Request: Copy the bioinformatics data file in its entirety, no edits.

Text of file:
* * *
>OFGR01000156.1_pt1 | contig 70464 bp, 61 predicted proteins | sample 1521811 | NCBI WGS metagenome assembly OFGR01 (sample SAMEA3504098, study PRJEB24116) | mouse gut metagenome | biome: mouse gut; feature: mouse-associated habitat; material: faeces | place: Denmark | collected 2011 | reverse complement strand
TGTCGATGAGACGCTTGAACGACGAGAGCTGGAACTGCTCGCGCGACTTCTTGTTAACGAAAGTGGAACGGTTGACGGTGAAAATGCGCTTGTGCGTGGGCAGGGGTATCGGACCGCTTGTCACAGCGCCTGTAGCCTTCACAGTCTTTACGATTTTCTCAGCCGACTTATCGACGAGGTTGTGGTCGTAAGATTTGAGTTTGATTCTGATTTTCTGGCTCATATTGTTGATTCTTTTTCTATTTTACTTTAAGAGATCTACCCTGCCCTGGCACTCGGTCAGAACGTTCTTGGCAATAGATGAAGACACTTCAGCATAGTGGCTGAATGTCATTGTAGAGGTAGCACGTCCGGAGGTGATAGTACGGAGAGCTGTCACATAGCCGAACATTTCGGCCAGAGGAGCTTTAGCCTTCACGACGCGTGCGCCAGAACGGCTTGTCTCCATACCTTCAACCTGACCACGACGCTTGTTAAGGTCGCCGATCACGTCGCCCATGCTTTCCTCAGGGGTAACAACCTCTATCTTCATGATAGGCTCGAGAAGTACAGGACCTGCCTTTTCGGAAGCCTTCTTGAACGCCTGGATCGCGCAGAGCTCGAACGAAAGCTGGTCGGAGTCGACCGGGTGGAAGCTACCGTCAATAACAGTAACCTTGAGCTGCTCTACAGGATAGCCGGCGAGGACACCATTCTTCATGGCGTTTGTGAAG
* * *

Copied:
>OFGR01000156.1_pt1 | contig 70464 bp, 61 predicted proteins | sample 1521811 | NCBI WGS metagenome assembly OFGR01 (sample SAMEA3504098, study PRJEB24116) | mouse gut metagenome | biome: mouse gut; feature: mouse-associated habitat; material: faeces | place: Denmark | collected 2011 | reverse complement strand
TGTCGATGAGACGCTTGAACGACGAGAGCTGGAACTGCTCGCGCGACTTCTTGTTAACGAAAGTGGAACGGTTGACGGTGAAAATGCGCTTGTGCGTGGGCAGGGGTATCGGACCGCTTGTCACAGCGCCTGTAGCCTTCACAGTCTTTACGATTTTCTCAGCCGACTTATCGACGAGGTTGTGGTCGTAAGATTTGAGTTTGATTCTGATTTTCTGGCTCATATTGTTGATTCTTTTTCTATTTTACTTTAAGAGATCTACCCTGCCCTGGCACTCGGTCAGAACGTTCTTGGCAATAGATGAAGACACTTCAGCATAGTGGCTGAATGTCATTGTAGAGGTAGCACGTCCGGAGGTGATAGTACGGAGAGCTGTCACATAGCCGAACATTTCGGCCAGAGGAGCTTTAGCCTTCACGACGCGTGCGCCAGAACGGCTTGTCTCCATACCTTCAACCTGACCACGACGCTTGTTAAGGTCGCCGATCACGTCGCCCATGCTTTCCTCAGGGGTAACAACCTCTATCTTCATGATAGGCTCGAGAAGTACAGGACCTGCCTTTTCGGAAGCCTTCTTGAACGCCTGGATCGCGCAGAGCTCGAACGAAAGCTGGTCGGAGTCGACCGGGTGGAAGCTACCGTCAATAACAGTAACCTTGAGCTGCTCTACAGGATAGCCGGCGAGGACACCATTCTTCATGGCGTTTGTGAAG